2017 Seat Leon Review

A Golf by any other name, the Seat Leon is starting to edge out from the shadow of its more illustrious German relative by virtue of pleasing styling, sharp steering, good quality, and conspicuous value. Seat is a brand that has had more than a fair share of ups and downs (with a few too many downs), but the Leon’s sales have helped revive the Spanish car maker’s prospects, and that’s a deserved success.

Did you know? The Seat Leon has won two world titles in the World Touring Car Championship.

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Verdict: (7.5/10)
While it’s not hard to find areas in which the Volkswagen overlords have held the Leon back, to ensure that it’s not quite a direct competitor to the arguably-classier Golf, there is no doubting that it’s a solidly sensible family car proposition, with good interior space, high quality construction, and just a whiff of driver engagement and enjoyment.
Design & Exterior
Interior & Comfort
Technology & Connectivity
Performance & Handling
Safety Features
Specs & Trims
Running Costs & Fuel Economy

We Like
Good quality and reliability
High tech options
FR versions are affordably sporting
We Don’t Like
Plain styling inside
Lacks that final polish of the Golf
Brand image still building

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Design & Exterior: (8/10)
There’s no kind way of saying this – we think the Leon’s exterior styling is very plain, even falling into generic family hatchback status. Clearly, with the iconic Golf lording it over one part of the Volkswagen empire and the closely-related Skoda Octavia taking the sensible-shoes option to styling, there wasn’t much room left for Seat’s stylists in which to work. The result, at least in standard form, is fine, but little more. It’s clean and handsome, but fairly bland with only the character line of the headlights and tail lights to distinguish it.
Things are a little better if you trade up to the sporty-ish FR models, which don’t go any quicker than a standard Leon but which do have a more overtly-sporting body kit, which at least starts to make good on Seat’s promise of Iberian passion.
There is also something of a question mark over Seat’s brand image. While Volkswagen has its affordable premium thing going on, and Skoda is all about value and practicality, Seat is trying to forge an image of affordable sportiness. It’s been partially successful in this, but the overall image of Seat still needs time to build.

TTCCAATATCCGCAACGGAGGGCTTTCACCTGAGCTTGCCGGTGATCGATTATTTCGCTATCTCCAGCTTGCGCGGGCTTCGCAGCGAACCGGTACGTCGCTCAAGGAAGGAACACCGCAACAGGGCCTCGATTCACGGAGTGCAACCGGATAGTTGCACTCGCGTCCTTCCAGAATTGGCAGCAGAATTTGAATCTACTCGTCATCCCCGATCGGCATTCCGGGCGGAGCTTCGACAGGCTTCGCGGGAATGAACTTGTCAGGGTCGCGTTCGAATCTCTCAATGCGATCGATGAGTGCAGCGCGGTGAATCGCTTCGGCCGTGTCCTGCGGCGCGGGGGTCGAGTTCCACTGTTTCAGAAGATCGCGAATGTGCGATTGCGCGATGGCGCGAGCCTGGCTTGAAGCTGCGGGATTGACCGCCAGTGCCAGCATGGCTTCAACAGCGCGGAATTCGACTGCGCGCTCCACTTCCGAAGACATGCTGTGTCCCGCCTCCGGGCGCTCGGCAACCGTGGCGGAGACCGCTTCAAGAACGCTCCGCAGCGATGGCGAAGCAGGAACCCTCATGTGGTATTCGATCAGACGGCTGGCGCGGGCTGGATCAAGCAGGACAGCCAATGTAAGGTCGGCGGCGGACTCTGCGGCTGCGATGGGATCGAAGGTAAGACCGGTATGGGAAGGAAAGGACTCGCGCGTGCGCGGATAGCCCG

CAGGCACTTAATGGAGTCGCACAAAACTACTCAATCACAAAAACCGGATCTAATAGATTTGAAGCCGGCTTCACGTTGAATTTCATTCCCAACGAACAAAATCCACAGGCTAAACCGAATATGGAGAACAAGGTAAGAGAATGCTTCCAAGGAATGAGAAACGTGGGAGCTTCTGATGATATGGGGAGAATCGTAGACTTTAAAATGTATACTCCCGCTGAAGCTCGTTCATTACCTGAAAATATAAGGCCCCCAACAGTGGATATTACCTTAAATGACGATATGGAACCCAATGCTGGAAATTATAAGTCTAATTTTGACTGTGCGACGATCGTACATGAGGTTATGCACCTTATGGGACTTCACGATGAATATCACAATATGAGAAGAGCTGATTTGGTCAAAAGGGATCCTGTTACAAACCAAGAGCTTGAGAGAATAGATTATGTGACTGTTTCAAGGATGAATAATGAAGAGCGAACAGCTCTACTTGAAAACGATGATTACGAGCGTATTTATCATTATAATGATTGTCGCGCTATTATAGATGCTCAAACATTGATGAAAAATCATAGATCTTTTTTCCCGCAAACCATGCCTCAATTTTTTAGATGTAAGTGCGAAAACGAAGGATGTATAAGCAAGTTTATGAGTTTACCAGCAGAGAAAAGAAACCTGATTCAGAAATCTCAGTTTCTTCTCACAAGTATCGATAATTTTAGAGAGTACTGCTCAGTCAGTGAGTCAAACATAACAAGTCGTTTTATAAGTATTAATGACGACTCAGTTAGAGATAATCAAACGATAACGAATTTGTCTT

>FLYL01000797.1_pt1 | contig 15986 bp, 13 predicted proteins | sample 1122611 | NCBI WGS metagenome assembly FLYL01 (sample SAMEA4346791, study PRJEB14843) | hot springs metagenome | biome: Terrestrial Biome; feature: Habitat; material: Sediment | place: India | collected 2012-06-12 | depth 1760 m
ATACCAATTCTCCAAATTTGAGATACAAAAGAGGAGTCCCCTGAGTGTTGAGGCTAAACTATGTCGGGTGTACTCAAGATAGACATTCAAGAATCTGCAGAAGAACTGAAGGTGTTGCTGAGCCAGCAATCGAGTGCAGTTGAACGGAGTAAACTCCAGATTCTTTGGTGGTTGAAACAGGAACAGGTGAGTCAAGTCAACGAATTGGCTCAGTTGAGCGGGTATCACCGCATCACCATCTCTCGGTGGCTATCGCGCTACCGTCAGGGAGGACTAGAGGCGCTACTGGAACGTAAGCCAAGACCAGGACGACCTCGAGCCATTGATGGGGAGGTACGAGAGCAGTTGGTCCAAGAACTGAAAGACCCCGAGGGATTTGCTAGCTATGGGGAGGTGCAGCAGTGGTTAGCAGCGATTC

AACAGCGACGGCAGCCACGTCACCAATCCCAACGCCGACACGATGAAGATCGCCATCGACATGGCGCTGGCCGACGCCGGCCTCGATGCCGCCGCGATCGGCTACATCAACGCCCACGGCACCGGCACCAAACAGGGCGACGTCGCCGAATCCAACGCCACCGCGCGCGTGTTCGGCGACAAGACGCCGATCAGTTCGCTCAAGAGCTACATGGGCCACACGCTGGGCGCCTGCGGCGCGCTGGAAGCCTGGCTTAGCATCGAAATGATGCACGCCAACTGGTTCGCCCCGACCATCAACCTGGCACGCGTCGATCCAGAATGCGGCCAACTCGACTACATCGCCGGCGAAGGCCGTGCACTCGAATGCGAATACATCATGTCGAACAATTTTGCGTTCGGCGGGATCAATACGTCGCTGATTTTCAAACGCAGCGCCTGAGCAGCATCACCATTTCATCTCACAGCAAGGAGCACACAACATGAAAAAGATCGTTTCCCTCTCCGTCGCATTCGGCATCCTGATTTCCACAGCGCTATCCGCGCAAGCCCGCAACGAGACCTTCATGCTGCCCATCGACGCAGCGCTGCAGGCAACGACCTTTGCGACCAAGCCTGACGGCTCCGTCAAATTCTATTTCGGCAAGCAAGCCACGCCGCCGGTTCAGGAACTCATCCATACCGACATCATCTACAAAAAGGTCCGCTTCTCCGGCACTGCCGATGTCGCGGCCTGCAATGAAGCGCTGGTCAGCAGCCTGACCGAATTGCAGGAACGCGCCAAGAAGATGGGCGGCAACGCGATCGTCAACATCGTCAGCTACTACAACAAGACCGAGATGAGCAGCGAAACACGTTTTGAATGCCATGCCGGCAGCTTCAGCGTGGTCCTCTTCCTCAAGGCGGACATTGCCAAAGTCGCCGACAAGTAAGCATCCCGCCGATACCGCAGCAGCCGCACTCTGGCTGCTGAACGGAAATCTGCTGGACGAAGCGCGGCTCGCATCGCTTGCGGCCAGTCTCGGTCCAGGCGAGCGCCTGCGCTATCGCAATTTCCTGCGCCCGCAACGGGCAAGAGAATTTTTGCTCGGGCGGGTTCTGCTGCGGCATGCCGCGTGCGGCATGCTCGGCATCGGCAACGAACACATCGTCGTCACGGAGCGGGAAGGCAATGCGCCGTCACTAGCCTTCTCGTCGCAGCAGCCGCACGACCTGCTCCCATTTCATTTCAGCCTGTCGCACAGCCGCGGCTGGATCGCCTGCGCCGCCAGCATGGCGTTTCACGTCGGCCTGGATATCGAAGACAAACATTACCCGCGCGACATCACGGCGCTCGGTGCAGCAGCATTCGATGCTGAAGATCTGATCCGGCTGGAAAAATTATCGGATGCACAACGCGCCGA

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Interior & Comfort: (7/10)
As with the exterior, the cabin of the Leon is plain and functional, and in colour terms there’s little inside to look at besides black and grey, which can make for a rather gloomy experience. That’s not helped by some plastics that are clearly designed not to tread too heavily on Volkswagen’s toes and the lack of a central touch screen larger than 6.5 inches, which leaves vast swathes of grey plastic in the centre console. However, there the disappointments end and the good stuff begins. Quality of assembly is excellent, and the seats are good too, so the Leon is comfortable over long distances. There is a small dash of style to the instruments and there’s nothing wrong with the control layout or ergonomics. A bit more pizazz would be welcome, but when the basics are this good, it’s hard to complain.
In practicality terms the Leon hits the class averages right on the nose. The boot, at 380 litres, is decent, but there are competitors with more space (notably its in-house rival the Skoda Octavia) and the rear seats are roomy and have decent headroom and legroom (although again the Skoda outstrips it here). There are decent-sized door bins, a storage space in the centre console and a lidded armrest box, but the cup-holders mounted directly in line with the gearshift can be annoying if you’ve got a tall bottle in them.

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Technology & Connectivity: (7/10)
Basic S models have a five-inch touchscreen with Bluetooth and USB connections, and an SD card slot, but you’ll have to upgrade to an SE Technology or SE Dynamic Technology model if you want a bigger screen (6.5 inches), voice control and DAB radio. SE Dynamic Technology models also come with satellite navigation. FR Titanium models get a proximity sensor for the touchscreen that makes the buttons bigger when it detects that your fingers are coming close. There’s optional Apple CarPlay and Android Auto, plus an upgrade to the infotainment system that includes a 10-gigabyte music storage hard-drive and built-in text message reader.